The Los Angeles Lakers opened their title defense against the New Orleans Hornets as if in a mindless stupor, losing the first game at Staples Center and barely squeaking out a win in Game 2 before heading to The Big Easy for the next two.
One week ago, all the talk was about how old and slow the Lakers had suddenly become and 101 reasons why the team would not three-peat and might even exit the playoffs as soon as this first round. Chicken Little was rearing its nasty feathers and could be heard bellowing “the sky is falling, the sky is falling.”
Well, the sky is not falling—yet. But, it is getting cloudier by the day, and Tuesday night's forecast for Staples Center in L.A. is 50 percent storm and 50 percent clear skies. It's driving the local prognosticators a little batty.
Last Friday was a good day for the Lakers, who were never threatened in a 14-point blowout of the Hornets. L.A. played like a two-time NBA champion, with purpose and passion. Up two games to one and with a golden opportunity to come home needing just one game to close out the series, the drama-prone Lakers lost by five, and in the process, may have lost much more.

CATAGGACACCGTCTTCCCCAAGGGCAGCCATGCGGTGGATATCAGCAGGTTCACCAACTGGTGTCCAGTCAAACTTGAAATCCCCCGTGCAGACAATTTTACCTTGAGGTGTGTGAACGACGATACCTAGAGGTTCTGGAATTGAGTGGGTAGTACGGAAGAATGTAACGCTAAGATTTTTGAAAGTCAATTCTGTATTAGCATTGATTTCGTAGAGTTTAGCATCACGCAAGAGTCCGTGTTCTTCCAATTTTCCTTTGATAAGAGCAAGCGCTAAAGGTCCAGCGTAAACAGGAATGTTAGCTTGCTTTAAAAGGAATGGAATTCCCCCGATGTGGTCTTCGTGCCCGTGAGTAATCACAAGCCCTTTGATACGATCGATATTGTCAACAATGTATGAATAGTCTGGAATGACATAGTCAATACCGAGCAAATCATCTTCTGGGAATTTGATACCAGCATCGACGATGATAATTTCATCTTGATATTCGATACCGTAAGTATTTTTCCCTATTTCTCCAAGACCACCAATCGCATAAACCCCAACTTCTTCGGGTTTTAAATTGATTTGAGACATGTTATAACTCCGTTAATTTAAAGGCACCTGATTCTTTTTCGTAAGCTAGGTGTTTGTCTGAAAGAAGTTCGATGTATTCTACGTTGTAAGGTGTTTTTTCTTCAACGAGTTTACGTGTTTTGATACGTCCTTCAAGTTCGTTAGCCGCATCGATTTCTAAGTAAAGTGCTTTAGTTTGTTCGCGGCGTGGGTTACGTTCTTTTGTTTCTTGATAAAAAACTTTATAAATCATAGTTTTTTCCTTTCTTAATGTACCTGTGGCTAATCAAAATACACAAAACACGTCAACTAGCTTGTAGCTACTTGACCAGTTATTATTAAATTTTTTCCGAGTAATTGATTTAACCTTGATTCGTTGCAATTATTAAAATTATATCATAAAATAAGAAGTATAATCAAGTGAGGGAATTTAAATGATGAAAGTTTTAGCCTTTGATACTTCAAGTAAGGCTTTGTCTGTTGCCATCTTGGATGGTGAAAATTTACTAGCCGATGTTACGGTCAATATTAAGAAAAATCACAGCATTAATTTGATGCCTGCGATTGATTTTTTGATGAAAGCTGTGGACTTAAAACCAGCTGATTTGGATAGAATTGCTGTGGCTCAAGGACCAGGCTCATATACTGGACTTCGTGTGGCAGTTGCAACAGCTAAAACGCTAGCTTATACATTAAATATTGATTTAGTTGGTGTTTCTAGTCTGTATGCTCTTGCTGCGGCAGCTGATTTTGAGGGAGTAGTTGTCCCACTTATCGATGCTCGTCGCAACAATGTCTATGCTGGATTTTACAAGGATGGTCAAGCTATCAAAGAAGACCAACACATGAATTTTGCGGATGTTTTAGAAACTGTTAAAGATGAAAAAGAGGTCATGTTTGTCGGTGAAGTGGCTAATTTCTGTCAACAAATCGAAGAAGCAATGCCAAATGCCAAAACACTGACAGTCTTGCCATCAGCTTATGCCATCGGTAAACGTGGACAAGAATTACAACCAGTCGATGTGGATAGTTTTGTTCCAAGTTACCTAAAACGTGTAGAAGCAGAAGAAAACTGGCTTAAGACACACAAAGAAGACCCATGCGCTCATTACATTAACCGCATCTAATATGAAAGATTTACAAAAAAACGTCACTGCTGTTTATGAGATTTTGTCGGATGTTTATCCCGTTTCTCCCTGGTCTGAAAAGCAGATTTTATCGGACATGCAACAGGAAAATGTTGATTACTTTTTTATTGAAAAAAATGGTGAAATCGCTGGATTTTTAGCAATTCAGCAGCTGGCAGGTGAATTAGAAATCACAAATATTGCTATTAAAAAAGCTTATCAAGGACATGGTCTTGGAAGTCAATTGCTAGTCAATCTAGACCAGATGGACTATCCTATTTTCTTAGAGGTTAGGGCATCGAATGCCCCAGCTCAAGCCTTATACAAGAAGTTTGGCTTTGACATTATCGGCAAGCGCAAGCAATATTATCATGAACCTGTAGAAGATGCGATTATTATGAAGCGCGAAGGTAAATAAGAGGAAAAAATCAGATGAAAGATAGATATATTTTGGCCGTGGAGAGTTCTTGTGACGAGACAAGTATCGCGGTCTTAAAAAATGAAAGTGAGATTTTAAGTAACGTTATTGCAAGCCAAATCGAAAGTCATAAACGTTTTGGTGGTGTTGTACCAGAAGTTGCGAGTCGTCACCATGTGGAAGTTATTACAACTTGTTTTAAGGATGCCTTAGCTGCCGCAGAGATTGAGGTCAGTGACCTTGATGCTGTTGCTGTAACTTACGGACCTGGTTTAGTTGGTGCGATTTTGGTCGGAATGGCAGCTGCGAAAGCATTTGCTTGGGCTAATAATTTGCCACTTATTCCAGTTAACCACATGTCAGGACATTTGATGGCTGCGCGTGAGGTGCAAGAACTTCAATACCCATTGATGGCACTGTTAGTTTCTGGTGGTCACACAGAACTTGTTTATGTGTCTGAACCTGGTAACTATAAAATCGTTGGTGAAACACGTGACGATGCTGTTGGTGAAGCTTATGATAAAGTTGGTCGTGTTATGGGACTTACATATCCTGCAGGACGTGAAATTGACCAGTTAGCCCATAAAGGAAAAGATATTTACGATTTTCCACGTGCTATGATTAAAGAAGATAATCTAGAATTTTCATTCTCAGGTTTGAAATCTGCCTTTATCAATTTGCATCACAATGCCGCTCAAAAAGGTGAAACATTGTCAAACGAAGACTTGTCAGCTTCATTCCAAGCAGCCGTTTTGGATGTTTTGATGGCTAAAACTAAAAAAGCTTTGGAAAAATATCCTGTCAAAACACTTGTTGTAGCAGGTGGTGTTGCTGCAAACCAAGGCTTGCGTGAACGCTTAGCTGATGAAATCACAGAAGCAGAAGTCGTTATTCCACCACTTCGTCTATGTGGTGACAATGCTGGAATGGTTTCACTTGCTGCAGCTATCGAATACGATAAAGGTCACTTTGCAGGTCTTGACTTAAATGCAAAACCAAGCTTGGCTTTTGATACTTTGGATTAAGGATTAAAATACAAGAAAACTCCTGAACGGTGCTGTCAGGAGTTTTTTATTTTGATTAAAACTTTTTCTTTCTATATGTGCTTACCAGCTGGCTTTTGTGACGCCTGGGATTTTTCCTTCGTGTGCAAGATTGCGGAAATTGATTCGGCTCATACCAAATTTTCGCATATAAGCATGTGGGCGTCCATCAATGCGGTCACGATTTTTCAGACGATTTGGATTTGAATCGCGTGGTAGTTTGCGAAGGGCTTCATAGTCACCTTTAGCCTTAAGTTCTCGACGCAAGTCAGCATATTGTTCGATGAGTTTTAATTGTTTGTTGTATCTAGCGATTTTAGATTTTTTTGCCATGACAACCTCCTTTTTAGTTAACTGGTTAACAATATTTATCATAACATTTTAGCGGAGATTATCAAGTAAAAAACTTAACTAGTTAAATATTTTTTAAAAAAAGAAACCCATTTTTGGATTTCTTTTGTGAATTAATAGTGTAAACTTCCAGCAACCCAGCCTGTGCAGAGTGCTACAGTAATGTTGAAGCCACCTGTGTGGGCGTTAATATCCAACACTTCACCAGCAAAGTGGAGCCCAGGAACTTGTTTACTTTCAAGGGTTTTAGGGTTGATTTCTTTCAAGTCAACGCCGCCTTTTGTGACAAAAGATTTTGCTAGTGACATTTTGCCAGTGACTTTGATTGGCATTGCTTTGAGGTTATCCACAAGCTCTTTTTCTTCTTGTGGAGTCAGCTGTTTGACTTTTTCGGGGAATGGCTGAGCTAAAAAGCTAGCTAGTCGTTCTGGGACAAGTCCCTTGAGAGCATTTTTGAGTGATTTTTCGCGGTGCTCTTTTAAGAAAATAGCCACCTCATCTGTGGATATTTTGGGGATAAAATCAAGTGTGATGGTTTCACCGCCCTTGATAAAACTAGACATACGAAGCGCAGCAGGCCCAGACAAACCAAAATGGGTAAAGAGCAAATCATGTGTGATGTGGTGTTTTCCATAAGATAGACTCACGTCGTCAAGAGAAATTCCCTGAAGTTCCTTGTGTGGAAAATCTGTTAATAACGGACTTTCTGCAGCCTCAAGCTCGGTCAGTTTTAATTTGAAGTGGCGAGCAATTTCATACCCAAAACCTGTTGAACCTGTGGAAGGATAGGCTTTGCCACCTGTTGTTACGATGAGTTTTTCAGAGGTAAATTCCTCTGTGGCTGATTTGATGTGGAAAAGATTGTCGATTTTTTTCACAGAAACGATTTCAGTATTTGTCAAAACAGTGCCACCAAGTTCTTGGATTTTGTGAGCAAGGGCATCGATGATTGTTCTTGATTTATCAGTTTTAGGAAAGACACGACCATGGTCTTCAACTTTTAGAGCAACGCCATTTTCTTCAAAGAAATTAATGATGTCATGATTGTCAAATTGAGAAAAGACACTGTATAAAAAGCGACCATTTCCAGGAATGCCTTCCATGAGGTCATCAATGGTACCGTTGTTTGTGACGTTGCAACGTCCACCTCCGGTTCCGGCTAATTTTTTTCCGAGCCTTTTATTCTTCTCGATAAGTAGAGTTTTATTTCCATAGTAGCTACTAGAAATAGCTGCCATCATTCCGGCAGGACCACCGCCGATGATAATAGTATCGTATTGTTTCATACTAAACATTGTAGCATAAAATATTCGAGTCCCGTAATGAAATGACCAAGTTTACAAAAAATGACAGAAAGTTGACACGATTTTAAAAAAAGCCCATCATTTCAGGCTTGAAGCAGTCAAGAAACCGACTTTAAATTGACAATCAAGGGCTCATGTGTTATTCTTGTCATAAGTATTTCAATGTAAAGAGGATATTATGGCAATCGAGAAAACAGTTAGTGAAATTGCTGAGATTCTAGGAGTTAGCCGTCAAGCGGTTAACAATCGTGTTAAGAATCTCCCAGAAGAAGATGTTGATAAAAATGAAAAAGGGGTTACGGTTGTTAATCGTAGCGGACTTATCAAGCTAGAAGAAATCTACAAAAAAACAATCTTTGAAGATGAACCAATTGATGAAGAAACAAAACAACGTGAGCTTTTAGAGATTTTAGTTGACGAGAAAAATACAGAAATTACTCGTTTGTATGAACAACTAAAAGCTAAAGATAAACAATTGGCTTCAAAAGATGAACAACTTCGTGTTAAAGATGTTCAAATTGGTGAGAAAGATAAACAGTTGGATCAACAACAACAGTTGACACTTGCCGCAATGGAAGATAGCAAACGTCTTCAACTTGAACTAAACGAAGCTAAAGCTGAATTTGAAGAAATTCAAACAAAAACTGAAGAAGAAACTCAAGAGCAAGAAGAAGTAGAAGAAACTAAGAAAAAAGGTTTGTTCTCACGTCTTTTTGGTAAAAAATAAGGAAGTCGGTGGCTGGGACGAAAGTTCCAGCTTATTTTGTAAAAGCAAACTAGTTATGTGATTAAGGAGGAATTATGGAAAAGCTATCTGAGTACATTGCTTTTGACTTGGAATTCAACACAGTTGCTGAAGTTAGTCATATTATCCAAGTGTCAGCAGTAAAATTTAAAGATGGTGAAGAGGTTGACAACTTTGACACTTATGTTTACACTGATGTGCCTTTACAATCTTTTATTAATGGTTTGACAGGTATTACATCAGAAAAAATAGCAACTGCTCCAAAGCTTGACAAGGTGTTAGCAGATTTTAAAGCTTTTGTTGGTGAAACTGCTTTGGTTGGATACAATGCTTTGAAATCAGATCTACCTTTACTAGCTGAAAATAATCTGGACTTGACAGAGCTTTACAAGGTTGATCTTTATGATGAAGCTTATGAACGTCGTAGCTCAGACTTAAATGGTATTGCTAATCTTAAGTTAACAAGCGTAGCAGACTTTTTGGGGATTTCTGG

Kobe Bryant suffered an ankle sprain in the final minute of the game and literally hobbled on crutches to the team bus after telling reporters he would play on Tuesday in Los Angeles. Team officials wanted Bryant to get an MRI on Monday—he refused, saying that he would be ready to go on Tuesday and did not need any more tests on his sore ankle.
The Lakers, on paper, are a much stronger team than the depleted, vertically-challenged Hornets. They swept four straight regular-season games from New Orleans, and most thought they would waltz in four or five games in this series. They find themselves in a suddenly serious series, a best of three win or go home.
The Lakers have nine players who matter most during this playoff season, and all have specific roles to fill in order for the team to get to the Finals and win yet another title. But first, they must get past the Hornets in the opening round, and that is proving to be much more difficult than most of us thought.
Steve A. Smith of ESPN Radio thinks the Lakers are "in serious trouble." John Ireland, also of ESPN Radio and KCAL-TV, thinks the Lakers still win this series in six games.
At this time of year, it’s all about execution. Their roles are clearly defined—the Lakers have a map and know which road to take. They just need to avoid any more detours like the one they encountered in Games 1 and 4. The road to distraction.
Let's see what the Lakers really need to do in order to succeed and still be playing in June.